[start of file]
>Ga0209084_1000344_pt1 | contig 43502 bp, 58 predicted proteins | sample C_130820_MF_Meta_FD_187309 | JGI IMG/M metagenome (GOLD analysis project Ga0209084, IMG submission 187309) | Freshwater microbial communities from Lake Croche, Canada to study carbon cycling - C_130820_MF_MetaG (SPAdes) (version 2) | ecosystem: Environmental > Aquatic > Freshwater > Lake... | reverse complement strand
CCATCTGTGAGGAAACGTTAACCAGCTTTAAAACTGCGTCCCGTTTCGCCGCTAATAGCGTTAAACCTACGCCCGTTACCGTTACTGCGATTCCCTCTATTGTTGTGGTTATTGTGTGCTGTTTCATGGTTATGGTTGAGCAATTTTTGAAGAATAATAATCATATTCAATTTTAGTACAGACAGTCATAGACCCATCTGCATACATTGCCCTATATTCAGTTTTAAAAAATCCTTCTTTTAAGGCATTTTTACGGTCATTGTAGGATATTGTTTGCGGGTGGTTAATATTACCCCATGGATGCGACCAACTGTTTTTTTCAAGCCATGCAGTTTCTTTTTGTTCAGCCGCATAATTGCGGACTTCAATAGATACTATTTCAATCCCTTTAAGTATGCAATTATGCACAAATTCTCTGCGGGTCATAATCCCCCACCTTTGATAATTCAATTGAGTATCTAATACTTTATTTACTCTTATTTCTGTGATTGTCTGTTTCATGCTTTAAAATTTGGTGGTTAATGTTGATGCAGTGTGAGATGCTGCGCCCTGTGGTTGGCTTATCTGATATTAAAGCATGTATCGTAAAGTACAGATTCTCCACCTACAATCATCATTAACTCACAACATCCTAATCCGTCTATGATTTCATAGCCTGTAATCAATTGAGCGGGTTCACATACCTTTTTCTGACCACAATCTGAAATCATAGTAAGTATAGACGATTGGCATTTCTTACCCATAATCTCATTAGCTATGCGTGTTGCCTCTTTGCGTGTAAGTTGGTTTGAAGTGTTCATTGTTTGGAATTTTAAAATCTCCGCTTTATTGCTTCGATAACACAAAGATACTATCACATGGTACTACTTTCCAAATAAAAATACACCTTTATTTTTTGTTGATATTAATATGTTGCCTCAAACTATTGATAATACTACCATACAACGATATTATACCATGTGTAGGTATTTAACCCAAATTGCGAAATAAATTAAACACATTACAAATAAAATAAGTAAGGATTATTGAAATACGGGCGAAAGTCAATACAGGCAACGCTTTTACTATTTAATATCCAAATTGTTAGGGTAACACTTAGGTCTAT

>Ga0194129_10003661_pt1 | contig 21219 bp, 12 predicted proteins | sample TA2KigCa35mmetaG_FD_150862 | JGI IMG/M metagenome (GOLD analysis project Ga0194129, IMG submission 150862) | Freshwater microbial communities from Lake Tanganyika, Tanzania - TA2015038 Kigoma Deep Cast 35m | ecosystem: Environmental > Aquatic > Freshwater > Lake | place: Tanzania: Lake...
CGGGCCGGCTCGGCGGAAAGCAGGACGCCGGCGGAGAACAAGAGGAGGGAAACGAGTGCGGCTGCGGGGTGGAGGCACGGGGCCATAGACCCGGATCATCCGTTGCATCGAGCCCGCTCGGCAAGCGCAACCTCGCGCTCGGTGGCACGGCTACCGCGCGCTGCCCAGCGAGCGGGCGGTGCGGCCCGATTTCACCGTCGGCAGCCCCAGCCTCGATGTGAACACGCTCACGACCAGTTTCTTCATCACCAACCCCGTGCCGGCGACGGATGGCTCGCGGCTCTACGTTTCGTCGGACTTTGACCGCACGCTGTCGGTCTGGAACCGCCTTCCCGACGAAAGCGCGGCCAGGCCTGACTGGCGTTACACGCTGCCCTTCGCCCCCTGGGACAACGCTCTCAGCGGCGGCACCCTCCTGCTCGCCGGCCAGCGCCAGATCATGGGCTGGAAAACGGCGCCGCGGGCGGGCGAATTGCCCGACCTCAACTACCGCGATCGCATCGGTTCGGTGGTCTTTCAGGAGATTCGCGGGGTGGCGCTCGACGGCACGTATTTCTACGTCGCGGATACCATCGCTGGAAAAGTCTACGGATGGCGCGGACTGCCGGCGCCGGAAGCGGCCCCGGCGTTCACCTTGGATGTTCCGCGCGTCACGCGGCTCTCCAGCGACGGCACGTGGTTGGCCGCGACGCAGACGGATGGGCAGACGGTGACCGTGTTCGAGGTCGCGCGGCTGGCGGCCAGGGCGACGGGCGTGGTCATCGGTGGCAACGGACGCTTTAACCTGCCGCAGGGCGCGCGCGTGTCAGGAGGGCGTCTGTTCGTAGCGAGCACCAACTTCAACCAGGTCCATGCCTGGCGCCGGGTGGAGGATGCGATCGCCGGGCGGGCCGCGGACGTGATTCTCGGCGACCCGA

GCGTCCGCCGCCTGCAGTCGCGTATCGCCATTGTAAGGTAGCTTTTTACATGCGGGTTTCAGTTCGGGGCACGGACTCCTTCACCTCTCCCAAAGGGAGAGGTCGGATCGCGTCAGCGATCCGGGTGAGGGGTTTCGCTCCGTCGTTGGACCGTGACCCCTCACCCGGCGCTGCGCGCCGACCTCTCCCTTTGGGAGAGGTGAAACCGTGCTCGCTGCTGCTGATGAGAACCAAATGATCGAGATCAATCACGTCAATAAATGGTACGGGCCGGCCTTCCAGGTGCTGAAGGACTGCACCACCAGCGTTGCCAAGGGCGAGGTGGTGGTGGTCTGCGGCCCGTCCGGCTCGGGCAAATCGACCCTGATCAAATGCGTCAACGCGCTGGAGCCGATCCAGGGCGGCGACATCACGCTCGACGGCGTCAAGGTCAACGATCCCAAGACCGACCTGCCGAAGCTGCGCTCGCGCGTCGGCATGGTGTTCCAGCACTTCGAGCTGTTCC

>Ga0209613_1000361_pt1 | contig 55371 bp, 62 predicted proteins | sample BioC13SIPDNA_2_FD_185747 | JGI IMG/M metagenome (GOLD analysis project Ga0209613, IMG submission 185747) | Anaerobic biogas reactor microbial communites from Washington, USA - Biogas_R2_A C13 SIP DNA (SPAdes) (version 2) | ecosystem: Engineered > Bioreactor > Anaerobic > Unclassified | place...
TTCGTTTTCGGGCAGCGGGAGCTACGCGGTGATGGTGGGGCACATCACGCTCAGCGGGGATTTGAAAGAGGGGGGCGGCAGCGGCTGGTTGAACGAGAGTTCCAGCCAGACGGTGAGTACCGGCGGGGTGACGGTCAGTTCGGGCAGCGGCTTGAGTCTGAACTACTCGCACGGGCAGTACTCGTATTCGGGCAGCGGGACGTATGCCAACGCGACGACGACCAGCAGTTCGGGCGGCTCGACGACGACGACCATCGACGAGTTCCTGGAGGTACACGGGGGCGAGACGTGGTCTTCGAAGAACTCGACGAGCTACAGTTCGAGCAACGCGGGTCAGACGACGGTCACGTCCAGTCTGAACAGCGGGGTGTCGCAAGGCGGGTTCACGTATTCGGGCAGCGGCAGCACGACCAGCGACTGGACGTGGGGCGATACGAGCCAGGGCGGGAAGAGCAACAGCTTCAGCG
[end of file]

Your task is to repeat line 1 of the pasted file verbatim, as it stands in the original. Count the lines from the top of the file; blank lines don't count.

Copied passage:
>Ga0209084_1000344_pt1 | contig 43502 bp, 58 predicted proteins | sample C_130820_MF_Meta_FD_187309 | JGI IMG/M metagenome (GOLD analysis project Ga0209084, IMG submission 187309) | Freshwater microbial communities from Lake Croche, Canada to study carbon cycling - C_130820_MF_MetaG (SPAdes) (version 2) | ecosystem: Environmental > Aquatic > Freshwater > Lake... | reverse complement strand